Am I My Father’s Son, or Genealogy Revisited

By René Péron, Ottawa, 2015

Have you ever considered? At a certain point did you ever imagine that ………………?

We are inclined to approach our genealogical research in a manner which may not be quite exact, if not incorrect! That is particularly so in our present day context, with our so-called free lifestyle, not to say libertine one, when words such as marriage and spouse seem to have lost their importance, their value as transmitted to us by our ancestors.

I would say that we are all guilty! In this our twenty-first century, it would seem less important and more difficult to try to find out who is the father of a given child, often for reasons of divorce or of couples splitting up. Children are bounced hither and thither, given the father’s or the mother’s family name, or even the name of a new father or mother.

And what can one really say about those new partnerships between women where one of the two, or even both, claim the right to have or to bring up children, to adopt one or to pass on their name? All of this over and above the present system when one can adopt a child whose mother is perforce almost always known by the very nature of things, but where the father may be anonymous. Etc…. Etc….

However, let us not cast stones on our current era or on the twentieth century only. Take an honest look at the past here in North America, as well as in Europe. Without casting that same stone on any one of our female or male ancestors, what do we perceive through the ages?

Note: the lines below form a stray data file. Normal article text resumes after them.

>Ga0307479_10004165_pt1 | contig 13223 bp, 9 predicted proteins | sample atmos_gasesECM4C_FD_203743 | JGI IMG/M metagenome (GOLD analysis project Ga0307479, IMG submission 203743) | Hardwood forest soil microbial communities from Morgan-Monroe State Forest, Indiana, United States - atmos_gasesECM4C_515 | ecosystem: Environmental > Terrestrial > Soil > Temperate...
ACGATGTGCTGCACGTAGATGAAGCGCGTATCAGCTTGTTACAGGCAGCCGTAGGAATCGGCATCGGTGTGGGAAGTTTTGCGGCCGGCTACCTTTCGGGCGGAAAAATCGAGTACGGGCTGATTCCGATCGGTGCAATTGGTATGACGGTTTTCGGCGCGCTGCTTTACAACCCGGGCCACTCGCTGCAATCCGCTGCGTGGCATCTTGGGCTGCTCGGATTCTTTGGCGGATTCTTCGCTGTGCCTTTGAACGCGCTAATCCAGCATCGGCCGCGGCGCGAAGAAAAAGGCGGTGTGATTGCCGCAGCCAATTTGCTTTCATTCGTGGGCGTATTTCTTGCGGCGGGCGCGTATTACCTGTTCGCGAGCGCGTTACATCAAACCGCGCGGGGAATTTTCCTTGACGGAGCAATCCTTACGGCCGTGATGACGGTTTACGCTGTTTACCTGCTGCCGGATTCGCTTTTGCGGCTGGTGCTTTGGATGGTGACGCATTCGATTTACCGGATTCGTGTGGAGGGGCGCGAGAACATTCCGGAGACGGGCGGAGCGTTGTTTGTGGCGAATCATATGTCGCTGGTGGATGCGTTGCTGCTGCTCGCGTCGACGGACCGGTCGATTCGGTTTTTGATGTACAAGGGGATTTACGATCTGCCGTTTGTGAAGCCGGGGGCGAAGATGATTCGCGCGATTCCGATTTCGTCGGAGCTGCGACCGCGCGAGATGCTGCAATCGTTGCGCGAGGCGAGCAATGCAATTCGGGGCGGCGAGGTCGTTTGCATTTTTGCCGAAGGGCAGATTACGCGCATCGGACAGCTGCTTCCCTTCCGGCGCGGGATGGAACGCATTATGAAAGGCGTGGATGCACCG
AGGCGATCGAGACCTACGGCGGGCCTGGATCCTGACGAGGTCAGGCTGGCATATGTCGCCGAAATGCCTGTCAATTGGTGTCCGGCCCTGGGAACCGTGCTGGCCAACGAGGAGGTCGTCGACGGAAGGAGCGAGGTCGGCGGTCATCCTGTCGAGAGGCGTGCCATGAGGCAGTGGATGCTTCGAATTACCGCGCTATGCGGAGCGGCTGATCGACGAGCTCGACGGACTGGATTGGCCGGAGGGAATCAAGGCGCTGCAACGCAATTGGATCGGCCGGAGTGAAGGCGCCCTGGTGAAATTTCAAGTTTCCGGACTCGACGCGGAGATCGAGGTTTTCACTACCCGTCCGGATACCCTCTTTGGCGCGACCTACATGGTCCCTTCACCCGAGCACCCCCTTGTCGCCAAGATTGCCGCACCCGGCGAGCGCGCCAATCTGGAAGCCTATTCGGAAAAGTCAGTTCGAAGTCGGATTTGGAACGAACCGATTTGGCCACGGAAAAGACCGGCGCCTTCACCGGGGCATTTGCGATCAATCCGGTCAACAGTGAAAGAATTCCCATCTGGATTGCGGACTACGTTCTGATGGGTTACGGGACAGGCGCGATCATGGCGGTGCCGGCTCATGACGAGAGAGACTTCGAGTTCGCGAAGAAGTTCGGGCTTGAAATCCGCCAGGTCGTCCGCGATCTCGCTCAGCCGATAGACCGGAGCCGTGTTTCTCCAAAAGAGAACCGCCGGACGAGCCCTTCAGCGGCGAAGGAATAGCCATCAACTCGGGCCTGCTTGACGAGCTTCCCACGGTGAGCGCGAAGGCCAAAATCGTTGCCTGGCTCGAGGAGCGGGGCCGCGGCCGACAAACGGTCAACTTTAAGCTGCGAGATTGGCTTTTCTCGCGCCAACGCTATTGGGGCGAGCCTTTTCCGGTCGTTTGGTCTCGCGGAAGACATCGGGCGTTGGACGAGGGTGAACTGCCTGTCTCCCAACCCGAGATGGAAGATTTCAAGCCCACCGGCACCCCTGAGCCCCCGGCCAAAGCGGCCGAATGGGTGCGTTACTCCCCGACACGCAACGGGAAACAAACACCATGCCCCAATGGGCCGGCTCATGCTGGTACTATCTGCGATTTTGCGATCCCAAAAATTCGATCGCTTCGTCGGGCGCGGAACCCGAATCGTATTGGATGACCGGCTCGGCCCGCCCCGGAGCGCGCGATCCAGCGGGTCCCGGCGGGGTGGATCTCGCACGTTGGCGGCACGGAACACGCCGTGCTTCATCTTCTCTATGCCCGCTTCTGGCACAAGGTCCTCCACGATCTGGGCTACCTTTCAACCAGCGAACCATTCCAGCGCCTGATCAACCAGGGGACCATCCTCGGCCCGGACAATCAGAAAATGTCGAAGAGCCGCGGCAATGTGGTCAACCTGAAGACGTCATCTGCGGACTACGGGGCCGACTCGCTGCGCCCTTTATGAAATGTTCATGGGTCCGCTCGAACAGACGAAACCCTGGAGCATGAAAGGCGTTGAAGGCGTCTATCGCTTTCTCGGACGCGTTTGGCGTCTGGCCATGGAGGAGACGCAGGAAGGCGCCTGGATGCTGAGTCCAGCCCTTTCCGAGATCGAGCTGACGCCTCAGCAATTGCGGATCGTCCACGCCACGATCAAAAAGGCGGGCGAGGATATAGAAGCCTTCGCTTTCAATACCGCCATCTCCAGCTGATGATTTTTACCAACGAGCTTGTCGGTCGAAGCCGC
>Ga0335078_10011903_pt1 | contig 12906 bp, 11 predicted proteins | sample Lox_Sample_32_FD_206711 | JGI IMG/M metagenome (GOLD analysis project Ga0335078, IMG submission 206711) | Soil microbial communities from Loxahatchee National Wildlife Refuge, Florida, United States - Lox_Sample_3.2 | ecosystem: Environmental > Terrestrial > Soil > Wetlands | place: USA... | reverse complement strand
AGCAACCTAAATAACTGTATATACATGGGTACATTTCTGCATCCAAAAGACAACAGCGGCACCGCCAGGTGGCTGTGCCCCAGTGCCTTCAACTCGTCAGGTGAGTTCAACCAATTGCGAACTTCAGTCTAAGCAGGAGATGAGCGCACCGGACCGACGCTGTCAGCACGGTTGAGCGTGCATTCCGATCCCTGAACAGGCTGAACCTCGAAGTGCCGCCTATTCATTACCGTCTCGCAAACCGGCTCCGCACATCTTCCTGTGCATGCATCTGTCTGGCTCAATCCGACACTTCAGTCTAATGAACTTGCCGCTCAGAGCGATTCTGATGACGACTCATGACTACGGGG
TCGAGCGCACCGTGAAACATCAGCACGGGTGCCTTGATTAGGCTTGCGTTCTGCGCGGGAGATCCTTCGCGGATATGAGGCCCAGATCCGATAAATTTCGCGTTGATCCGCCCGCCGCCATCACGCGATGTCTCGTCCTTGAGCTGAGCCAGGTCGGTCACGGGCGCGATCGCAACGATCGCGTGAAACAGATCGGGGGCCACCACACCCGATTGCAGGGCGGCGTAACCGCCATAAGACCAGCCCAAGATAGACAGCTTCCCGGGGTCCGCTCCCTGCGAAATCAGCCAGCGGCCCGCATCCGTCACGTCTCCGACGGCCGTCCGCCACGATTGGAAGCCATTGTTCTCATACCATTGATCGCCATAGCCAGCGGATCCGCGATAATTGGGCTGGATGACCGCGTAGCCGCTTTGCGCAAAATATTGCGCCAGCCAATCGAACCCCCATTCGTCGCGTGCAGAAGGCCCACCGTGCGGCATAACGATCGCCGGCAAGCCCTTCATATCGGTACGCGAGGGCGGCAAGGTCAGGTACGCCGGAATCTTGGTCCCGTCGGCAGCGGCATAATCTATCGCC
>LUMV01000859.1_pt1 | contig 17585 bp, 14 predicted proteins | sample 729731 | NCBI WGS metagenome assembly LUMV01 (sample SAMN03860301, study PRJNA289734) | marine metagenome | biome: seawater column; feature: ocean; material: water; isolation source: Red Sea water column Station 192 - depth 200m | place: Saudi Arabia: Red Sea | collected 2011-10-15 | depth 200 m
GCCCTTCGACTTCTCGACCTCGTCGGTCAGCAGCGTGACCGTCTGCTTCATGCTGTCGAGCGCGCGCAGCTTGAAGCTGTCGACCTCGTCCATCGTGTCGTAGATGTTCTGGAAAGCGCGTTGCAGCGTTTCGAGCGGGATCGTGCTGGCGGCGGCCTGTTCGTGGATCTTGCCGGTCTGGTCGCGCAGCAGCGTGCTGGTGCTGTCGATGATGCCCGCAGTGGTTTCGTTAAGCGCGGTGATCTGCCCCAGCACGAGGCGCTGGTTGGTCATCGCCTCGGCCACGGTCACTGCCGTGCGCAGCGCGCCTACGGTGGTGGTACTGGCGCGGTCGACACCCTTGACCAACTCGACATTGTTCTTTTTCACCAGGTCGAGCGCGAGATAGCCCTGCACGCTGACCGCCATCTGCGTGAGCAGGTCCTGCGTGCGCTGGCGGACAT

So many children were born of incest, of concubinage, of adulterous unions! How does one view the matter of those children born during a gestation period which does not at all correspond with the presence of the father, or whose features or other characteristics have a strange resemblance to those of the village priest, of the uncle, of……..and so on?

And now we have come into an era where one openly discusses the merits of the egg being fertilized by frozen, donated or bought sperm, supplied through a sperm bank. In such an event, because of requested anonymity or confidentiality, the biological father or mother are often unknown.

Facing this situation, would it not be more logical to trace the ascendancy of a person or the descendancy of a family from one female to the other? Save but in a few rare occurrences today, the biological mother is nearly always known in the normal course of events. The father?????

And just as such a solution seems simple, we now find ourselves in a period where one woman’s egg, fertilized via the sperm of a man, either known or unknown, may be inserted into the body of another woman known as a surrogate. Tackling the question head on, who would be the mother, who would be the father, what should be the child’s name?

In The Seven Daughters of Eve (New York: W.W. Norton, 2001), author and scientist Bryan Sykes describes how all humans share one ancient mother in Africa: Mitochondrial Eve. In the future, where will our descendants find themselves in their genealogical searches? Already some researchers have hit an almost insurmountable wall in the past, dates which did not correspond with reality in timing, or mysteries hidden in confidential orphanage records.

For the last twenty years or so, authors relate for us that very obscure past which was that of our ancestors here and abroad. And what can one say of the situation, mainly in the United States, where, in order to clarify a dubious lineage, people have begun to use the new science of DNA? What normally confidential situations will be encountered there?

Will the future bring clarification as well as problems to the field of genealogy? It will be up to the younger generations to watch for this, as the whole matter risks becoming clouded at the expense of serious genealogical research. At least that is what I surmise, whilst hoping that I am in error.

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